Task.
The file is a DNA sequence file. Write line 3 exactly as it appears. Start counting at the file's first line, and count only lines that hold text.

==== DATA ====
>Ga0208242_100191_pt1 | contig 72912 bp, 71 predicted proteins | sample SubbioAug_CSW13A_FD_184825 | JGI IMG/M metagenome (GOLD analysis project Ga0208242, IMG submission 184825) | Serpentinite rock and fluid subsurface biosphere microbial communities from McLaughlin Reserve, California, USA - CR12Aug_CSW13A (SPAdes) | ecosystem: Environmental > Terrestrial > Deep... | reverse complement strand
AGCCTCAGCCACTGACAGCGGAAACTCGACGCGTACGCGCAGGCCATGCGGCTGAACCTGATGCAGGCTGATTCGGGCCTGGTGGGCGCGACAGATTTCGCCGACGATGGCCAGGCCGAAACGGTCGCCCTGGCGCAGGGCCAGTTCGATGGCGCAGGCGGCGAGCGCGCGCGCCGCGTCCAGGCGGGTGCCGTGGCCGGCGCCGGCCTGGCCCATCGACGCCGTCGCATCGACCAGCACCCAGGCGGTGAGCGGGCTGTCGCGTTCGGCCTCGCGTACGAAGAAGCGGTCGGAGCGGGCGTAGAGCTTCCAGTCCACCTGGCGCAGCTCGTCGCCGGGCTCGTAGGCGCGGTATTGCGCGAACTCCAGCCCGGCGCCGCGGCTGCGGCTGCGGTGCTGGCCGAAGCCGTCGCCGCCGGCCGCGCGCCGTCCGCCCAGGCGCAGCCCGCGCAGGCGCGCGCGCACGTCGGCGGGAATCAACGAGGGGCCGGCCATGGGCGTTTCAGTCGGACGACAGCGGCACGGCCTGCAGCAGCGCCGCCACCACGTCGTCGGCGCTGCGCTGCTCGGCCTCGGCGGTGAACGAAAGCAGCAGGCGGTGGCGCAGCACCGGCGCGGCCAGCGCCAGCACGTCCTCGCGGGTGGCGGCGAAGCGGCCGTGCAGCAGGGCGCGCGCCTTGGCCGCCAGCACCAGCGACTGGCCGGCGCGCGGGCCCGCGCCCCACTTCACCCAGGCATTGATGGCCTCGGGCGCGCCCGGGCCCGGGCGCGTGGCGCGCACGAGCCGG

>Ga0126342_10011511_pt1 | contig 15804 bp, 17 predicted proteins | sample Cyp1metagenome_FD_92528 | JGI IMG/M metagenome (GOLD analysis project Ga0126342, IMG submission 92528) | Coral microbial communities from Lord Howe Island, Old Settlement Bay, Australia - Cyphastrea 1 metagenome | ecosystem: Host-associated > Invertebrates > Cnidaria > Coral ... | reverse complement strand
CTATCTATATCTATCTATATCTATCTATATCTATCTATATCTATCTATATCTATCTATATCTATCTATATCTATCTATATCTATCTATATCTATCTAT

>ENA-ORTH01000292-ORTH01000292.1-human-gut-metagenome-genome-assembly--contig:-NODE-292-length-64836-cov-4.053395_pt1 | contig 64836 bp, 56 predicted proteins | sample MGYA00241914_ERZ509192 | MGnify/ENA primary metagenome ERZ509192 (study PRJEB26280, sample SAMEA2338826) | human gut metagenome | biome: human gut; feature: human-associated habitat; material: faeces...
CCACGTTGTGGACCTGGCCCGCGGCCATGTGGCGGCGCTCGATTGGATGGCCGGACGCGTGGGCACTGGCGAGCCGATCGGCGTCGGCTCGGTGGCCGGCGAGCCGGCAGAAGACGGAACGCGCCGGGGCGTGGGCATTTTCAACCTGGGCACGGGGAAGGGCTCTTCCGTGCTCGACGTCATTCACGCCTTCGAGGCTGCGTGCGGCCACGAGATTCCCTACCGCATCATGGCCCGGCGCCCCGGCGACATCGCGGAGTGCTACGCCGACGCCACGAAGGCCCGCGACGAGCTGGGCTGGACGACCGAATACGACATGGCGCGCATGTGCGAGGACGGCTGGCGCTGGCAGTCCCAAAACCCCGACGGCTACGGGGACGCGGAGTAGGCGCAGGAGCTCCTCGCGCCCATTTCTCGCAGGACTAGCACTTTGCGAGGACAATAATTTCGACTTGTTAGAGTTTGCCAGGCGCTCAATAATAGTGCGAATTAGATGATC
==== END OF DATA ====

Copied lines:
>Ga0126342_10011511_pt1 | contig 15804 bp, 17 predicted proteins | sample Cyp1metagenome_FD_92528 | JGI IMG/M metagenome (GOLD analysis project Ga0126342, IMG submission 92528) | Coral microbial communities from Lord Howe Island, Old Settlement Bay, Australia - Cyphastrea 1 metagenome | ecosystem: Host-associated > Invertebrates > Cnidaria > Coral ... | reverse complement strand